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Note: This article is from Conservation Magazine, the precursor to Anthropocene Magazine. The full 14-year Conservation Magazine archive is now available here.

More Lakeshore Houses Can Mean Smaller Fish

July 24, 2001

People love living on lakes, but they may be damaging the ecosystems they treasure. Compared to lakes with no residential development, lakes with many houses along the shoreline have bluegill sunfish that grow more slowly and are smaller for their age, according to new research presented in the May/June issue of Ecosystems.

This work is the first study of how lakeshore development affects the growth rates of fish in those lakes and was done by Daniel Schindler of the University of Washington in Seattle and co-authors. To determine if lakeshore development affects the growth of fish, Schindler and his colleagues surveyed bluegills (Lepomis macrochirus, a fish common throughout the contiguous U.S.) in 14 lakes in northern Wisconsin and the Upper Peninsula of Michigan. Three of the lakes had no development, seven had low-density residential development, and four had high-density residential development (nearly all of the shoreline was developed).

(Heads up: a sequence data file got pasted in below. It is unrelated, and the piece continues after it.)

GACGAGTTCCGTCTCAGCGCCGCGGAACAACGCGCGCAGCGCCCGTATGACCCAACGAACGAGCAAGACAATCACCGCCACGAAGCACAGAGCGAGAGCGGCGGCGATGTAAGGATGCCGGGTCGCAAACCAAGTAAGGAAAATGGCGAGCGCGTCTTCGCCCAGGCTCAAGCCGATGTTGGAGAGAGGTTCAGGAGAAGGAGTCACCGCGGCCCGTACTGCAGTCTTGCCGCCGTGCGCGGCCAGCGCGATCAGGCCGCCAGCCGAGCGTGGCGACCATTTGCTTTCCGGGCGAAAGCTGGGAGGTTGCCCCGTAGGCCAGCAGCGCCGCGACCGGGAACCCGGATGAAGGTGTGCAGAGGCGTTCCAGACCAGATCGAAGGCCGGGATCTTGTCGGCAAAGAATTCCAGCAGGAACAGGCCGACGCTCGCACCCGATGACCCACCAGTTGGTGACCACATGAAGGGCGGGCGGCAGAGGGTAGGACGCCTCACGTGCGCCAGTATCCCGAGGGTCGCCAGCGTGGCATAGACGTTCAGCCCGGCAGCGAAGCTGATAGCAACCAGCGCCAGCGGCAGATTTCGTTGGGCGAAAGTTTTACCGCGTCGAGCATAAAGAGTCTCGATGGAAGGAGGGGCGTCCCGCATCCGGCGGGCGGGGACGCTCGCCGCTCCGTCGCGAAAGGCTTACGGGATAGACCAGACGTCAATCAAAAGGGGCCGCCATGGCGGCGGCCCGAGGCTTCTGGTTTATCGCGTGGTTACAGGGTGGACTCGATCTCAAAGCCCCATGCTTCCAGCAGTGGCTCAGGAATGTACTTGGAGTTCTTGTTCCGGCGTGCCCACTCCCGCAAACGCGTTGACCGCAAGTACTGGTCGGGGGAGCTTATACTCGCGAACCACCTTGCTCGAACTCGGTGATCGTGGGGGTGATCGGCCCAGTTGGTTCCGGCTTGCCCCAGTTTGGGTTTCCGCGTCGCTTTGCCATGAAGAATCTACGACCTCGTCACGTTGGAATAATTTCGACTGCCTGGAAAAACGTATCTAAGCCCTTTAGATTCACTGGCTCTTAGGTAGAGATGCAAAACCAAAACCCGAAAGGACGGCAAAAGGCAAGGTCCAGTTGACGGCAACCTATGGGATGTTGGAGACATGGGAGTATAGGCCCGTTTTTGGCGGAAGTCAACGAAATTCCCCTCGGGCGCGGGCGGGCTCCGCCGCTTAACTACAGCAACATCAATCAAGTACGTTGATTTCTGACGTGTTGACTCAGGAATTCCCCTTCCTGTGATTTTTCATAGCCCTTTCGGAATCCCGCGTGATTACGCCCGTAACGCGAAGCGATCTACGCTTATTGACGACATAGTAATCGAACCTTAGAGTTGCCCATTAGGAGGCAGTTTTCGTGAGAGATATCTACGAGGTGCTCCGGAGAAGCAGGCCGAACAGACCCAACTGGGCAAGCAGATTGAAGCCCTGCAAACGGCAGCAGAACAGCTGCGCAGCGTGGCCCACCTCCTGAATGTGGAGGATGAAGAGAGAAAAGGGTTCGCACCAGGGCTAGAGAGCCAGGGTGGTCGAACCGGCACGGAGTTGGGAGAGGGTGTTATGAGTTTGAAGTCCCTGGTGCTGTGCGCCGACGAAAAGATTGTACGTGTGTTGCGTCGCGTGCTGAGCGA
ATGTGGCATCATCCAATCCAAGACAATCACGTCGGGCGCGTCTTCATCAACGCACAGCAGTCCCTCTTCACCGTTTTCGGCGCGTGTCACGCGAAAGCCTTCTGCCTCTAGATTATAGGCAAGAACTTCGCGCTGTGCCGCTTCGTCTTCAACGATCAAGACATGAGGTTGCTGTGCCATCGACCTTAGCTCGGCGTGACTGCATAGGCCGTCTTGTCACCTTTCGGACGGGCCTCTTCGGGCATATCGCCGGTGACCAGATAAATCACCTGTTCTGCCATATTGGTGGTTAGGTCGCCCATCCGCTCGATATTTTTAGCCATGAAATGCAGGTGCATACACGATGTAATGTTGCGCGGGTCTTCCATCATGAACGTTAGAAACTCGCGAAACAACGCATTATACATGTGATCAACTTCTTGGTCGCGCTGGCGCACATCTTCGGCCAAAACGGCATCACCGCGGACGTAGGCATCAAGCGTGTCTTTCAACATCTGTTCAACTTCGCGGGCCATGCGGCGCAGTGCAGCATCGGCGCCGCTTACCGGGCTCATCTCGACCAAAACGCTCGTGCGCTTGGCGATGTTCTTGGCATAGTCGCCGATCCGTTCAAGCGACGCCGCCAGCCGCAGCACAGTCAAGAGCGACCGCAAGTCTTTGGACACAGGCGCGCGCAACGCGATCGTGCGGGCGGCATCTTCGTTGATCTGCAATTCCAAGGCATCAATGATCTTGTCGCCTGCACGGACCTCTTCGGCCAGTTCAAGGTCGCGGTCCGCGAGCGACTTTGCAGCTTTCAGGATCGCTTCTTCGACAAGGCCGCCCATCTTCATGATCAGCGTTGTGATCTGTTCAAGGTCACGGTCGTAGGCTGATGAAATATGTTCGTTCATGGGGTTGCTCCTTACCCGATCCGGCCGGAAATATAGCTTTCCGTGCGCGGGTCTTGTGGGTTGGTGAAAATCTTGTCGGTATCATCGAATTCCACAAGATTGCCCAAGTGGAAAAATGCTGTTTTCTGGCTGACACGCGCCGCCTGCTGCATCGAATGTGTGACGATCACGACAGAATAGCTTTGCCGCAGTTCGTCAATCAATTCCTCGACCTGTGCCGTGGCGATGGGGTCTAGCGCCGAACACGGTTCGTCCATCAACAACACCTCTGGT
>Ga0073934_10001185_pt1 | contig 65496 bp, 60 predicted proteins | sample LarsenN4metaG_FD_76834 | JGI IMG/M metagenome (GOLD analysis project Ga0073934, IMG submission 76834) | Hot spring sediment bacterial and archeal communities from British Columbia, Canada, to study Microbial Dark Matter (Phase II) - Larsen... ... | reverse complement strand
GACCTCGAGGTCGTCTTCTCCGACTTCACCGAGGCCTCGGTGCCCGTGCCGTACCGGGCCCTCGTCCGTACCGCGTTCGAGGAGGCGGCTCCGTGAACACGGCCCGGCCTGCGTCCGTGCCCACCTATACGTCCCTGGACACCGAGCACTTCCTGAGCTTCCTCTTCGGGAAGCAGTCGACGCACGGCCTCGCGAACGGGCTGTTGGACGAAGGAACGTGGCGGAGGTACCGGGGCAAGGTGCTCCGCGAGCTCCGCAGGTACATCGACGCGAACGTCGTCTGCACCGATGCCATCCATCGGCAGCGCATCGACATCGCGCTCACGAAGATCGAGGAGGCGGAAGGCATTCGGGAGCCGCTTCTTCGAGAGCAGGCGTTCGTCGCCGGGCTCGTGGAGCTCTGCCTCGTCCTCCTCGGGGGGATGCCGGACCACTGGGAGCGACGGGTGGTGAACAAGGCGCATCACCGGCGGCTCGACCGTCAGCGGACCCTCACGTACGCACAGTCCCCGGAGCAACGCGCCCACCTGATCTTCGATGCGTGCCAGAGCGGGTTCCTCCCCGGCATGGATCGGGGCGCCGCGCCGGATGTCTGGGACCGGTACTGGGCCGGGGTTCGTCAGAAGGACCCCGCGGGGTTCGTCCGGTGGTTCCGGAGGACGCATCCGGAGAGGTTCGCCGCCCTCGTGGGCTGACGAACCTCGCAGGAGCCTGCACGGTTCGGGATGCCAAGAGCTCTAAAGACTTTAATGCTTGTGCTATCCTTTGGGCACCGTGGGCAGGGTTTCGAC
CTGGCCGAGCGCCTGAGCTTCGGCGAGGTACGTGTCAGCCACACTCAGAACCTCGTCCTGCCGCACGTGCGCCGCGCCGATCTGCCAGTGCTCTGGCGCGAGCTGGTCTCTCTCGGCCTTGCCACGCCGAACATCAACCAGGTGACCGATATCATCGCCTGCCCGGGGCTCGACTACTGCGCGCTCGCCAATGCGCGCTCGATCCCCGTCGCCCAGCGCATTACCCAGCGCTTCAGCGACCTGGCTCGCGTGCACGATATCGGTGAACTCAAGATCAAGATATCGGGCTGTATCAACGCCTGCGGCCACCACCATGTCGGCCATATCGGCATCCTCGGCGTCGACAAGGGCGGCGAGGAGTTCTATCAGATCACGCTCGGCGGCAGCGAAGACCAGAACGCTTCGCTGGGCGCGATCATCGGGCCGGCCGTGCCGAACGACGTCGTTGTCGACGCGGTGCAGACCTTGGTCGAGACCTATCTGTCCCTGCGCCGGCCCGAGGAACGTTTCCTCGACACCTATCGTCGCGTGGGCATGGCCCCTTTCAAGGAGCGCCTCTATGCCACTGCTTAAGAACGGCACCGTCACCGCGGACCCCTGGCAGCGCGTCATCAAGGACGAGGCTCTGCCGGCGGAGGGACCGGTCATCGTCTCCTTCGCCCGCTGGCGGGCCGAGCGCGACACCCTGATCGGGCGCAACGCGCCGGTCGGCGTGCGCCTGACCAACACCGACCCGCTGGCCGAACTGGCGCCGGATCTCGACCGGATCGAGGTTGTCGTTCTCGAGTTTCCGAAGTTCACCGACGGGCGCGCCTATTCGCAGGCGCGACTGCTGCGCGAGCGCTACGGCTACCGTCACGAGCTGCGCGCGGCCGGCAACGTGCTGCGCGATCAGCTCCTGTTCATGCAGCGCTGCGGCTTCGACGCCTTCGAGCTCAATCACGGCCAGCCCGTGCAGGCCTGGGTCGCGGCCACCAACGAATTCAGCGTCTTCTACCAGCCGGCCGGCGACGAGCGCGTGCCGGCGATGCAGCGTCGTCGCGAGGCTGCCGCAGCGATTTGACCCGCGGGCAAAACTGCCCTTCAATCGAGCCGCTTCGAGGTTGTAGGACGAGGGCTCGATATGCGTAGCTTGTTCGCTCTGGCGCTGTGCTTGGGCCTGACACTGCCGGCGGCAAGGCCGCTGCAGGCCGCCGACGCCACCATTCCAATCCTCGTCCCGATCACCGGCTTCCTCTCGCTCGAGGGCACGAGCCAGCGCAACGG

Residential development in watersheds can increase the nutrient levels in lakes and can decrease the number of dead trees in nearshore waters. Dead trees are critical fish habitat, providing foraging grounds and refuge from predators. The researchers had noted that people remove trees from lakes, presumably to improve both the view of and access to the lake.

Schindler and his colleagues found that as lakeshore residential development increased, bluegill growth rates decreased. The average annual bluegill growth rate in heavily developed lakes was only about 40% of that in undeveloped lakes. The researchers also found that as residential development increased, bluegill populations had increased numbers of older fish, suggesting that the adverse effects of lakeshore development might be greater for young fish than for adults.

These findings suggest that extensive lakeshore development can reduce a lake’s capacity to maintain fish populations. Schindler and his colleagues urge lake and land managers to develop proactive plans that protect a lake’s nearshore and riparian habitats. Schindler’s co-authors are Sean Geib of the University of Wisconsin in Madison and Monica Williams of the University of Maryland-Eastern Shore in Princess Anne.

Further Information:
Schindler, D.E., S.I. Geib, and M.R. Williams. 2000. Patterns of fish growth along a residential development gradient in north temperate lakes. Ecosystems 3:229-237.

Daniel E. Schindler

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